JAIC 1987, Volume 26, Number 2, Article 5 (pp. 121 to 129)
JAIC online
Journal of the American Institute for Conservation
JAIC 1987, Volume 26, Number 2, Article 5 (pp. 121 to 129)


Ann Cordy Deegan


Cowles's process was patented in 1864.2 The U.S. Army used this patent for moth, water, and mildewproofing of wool garments and cotton tents. The ingredients are listed in Table 1 and will be discussed by their end-use role.3 Claims of ingredient roles were from historical documents (patent papers and other statements of the patent holders) and not from modern laboratory confirmation testing.


Waterproofing of fibers was stated as accomplished through use of gelatine and/or glue (later albumen). Acetate of lead and/or gum-arabic appear to have been optional but also involved in waterproofing.4 The lead acetate and gum-arabic may have been omitted by 1871.5

Blue vitriol (copper sulfate) was claimed to protect against mildew.6 Alterations to the basic recipe (1871) included substituting chloride of zinc or bichloride of mercury for copper sulfate or using a combination of the three.7

The exact ingredients for mothproofing were not specified in the 1864 patent since this patent was originally listed for mildew and waterproofing. However, Cowles approached the U.S. Army for use of the patent as a mothproofing treatment as early as 1869.8 Cowles never specified the exact ingredients used for mothproofing.

Auxiliary ingredients included alum and soap or olive oil. Alum was stated to perform as a mordant.9 Alum has been used as a mordant for natural dyes (as has copper sulfate). Soap or oil (olive oil soap) probably solubilized the alum and kept the fabric pliable.10

Water was the solvent for this process (133–158 pounds per vat) but the patent neglected to state the amount of fabric and/or garments used in each vat: the total amount of ingredients on weight of fabric is missing.11 The percentage of each ingredient by weight in the vat is given in Table 1 for both the patent of 1864 and an 1871 updated recipe. Vat preparation was very straightforward. Most ingredients were first dissolved in warm or hot water and then added sequentially.12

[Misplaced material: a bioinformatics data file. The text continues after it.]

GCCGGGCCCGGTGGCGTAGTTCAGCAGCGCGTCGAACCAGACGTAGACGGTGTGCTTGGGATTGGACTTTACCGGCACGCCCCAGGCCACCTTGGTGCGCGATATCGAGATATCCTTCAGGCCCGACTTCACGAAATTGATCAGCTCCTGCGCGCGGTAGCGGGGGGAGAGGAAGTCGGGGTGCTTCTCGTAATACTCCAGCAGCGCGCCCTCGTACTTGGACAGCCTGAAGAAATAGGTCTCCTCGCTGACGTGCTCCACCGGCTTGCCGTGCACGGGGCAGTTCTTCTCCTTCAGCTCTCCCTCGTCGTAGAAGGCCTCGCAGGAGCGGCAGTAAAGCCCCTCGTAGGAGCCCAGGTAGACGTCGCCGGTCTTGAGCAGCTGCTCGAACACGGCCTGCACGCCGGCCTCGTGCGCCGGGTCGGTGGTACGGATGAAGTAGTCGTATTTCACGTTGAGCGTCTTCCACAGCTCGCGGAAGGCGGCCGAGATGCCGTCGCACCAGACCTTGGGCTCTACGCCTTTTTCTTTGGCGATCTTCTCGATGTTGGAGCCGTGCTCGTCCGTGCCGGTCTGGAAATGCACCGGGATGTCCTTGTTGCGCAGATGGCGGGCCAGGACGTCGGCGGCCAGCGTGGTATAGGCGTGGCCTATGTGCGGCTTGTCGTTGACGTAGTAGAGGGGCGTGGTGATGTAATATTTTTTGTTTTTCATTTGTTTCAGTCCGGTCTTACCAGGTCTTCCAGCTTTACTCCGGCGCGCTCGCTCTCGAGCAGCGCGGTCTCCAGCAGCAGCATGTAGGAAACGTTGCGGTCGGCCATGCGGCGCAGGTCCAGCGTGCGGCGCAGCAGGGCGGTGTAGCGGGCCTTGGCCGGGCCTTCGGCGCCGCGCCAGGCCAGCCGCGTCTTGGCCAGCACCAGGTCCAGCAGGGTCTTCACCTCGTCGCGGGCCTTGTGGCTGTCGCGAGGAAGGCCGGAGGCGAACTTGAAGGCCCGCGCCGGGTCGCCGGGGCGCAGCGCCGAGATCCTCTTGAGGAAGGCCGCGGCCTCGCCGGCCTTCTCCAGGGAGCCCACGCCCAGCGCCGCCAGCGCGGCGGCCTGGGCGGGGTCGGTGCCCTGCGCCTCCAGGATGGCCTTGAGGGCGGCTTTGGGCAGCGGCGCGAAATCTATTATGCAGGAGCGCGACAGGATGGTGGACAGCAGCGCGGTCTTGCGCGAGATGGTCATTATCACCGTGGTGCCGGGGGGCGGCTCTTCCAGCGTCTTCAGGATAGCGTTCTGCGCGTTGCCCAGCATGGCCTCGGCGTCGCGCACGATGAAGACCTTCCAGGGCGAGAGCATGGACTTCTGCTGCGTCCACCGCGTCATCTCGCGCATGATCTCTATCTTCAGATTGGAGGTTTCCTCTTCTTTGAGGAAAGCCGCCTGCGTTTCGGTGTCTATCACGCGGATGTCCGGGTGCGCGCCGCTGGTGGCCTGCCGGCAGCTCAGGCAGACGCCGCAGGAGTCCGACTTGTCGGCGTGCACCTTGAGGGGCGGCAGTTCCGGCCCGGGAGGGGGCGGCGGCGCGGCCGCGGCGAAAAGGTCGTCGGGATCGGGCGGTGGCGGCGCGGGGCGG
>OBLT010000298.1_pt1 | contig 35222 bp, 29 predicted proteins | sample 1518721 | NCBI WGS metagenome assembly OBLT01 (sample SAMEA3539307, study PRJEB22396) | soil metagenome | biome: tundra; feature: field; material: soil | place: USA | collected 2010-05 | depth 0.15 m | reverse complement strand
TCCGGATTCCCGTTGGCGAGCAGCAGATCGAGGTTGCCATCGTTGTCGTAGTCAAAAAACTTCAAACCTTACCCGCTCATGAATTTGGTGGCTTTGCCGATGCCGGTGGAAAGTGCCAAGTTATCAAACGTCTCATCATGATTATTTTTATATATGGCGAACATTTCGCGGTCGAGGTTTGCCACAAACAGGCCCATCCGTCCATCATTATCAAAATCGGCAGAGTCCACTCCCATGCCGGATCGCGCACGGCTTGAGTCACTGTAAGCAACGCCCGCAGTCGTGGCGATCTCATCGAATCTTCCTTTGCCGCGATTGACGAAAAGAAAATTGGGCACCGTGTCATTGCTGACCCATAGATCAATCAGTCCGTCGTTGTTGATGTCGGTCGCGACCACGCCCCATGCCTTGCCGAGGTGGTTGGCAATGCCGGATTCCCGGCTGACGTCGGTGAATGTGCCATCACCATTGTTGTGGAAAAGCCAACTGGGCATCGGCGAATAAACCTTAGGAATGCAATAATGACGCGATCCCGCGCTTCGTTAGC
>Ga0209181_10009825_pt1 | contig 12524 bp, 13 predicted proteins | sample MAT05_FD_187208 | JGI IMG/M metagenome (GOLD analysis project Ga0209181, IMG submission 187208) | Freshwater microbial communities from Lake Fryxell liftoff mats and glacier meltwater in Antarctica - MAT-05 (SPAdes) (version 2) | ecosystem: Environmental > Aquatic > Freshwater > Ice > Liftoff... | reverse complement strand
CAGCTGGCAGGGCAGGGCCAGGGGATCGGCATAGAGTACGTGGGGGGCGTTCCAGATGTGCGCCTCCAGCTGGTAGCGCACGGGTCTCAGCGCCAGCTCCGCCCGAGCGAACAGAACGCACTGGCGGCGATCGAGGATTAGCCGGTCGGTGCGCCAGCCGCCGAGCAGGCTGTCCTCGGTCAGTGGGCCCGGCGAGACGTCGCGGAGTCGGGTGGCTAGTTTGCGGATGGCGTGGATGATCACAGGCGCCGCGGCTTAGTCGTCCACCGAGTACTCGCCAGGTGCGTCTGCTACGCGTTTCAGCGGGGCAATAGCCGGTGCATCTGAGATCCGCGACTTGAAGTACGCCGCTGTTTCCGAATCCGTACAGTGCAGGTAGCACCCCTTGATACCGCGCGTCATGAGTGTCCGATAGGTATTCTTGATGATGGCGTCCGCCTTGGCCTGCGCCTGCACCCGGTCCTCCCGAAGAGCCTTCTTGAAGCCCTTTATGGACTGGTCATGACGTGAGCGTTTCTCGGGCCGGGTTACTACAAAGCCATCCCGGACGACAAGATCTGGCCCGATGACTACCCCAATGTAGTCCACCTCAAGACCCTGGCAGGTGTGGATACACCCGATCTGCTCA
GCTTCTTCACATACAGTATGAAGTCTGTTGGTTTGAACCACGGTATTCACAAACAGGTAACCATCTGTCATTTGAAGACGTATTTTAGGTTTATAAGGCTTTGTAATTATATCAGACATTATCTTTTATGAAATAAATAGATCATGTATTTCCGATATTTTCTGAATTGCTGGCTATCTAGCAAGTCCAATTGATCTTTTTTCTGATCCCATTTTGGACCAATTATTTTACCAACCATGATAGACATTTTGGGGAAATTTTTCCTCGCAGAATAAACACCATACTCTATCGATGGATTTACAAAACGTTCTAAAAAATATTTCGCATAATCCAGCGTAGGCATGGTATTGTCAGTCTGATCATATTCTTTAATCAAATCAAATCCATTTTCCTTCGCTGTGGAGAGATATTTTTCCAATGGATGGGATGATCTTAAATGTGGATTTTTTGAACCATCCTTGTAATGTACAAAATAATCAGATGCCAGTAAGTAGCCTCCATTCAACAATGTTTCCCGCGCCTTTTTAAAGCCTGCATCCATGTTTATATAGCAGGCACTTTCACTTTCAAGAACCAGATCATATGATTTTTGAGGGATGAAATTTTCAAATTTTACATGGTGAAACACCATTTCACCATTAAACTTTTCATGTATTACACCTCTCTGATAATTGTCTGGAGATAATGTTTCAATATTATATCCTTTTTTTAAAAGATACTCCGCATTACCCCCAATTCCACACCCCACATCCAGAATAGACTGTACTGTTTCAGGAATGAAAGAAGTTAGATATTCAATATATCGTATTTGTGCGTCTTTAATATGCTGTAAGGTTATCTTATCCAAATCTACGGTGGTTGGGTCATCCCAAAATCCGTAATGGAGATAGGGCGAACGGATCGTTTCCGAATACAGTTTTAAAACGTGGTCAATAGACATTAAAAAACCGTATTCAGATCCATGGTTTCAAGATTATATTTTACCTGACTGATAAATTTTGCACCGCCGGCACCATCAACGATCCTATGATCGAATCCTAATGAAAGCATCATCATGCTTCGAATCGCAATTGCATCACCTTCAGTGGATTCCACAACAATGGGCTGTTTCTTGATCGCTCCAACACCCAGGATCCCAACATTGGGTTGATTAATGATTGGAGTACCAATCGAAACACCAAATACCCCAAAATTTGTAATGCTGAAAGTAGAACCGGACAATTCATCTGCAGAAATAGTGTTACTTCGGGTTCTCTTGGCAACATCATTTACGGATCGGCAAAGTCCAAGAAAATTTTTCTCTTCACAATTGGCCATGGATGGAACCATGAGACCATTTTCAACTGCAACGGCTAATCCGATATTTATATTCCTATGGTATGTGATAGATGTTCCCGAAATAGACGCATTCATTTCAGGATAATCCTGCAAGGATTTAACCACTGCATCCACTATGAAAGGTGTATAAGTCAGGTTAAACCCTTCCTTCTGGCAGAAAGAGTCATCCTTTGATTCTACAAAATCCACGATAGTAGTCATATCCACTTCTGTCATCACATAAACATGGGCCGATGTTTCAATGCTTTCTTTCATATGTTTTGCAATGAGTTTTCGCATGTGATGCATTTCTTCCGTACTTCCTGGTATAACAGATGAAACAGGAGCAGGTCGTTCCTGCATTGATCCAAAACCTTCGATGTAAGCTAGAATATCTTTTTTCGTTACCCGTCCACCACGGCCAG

Toxicity of these ingredients can relate to exposure during application of the process or in handling or wearing treated items. The Quartermaster's Department made inquiries that revealed no lead in the solutions and no toxic effects to long-term employees of Cowles's plant in Philadelphia.13 These employees applied the treatment by wading with bare legs in solution vats.14 Whether there would be bias by Cowles employees from fear of losing their jobs is difficult to say.

At least one field officer questioned the possible toxicity of Cowles's-treated garments when worn by the soldiers.15 Only one officer reported anything approaching a health problem: “those who alter or repair this clothing [Cowles's-treated] complain that it is poisonous in handling and causes a burning sensation in the fingers.”16 This comment was never addressed in any of the inquiries or other documents.

Copyright 1987 American Institute of Historic and Artistic Works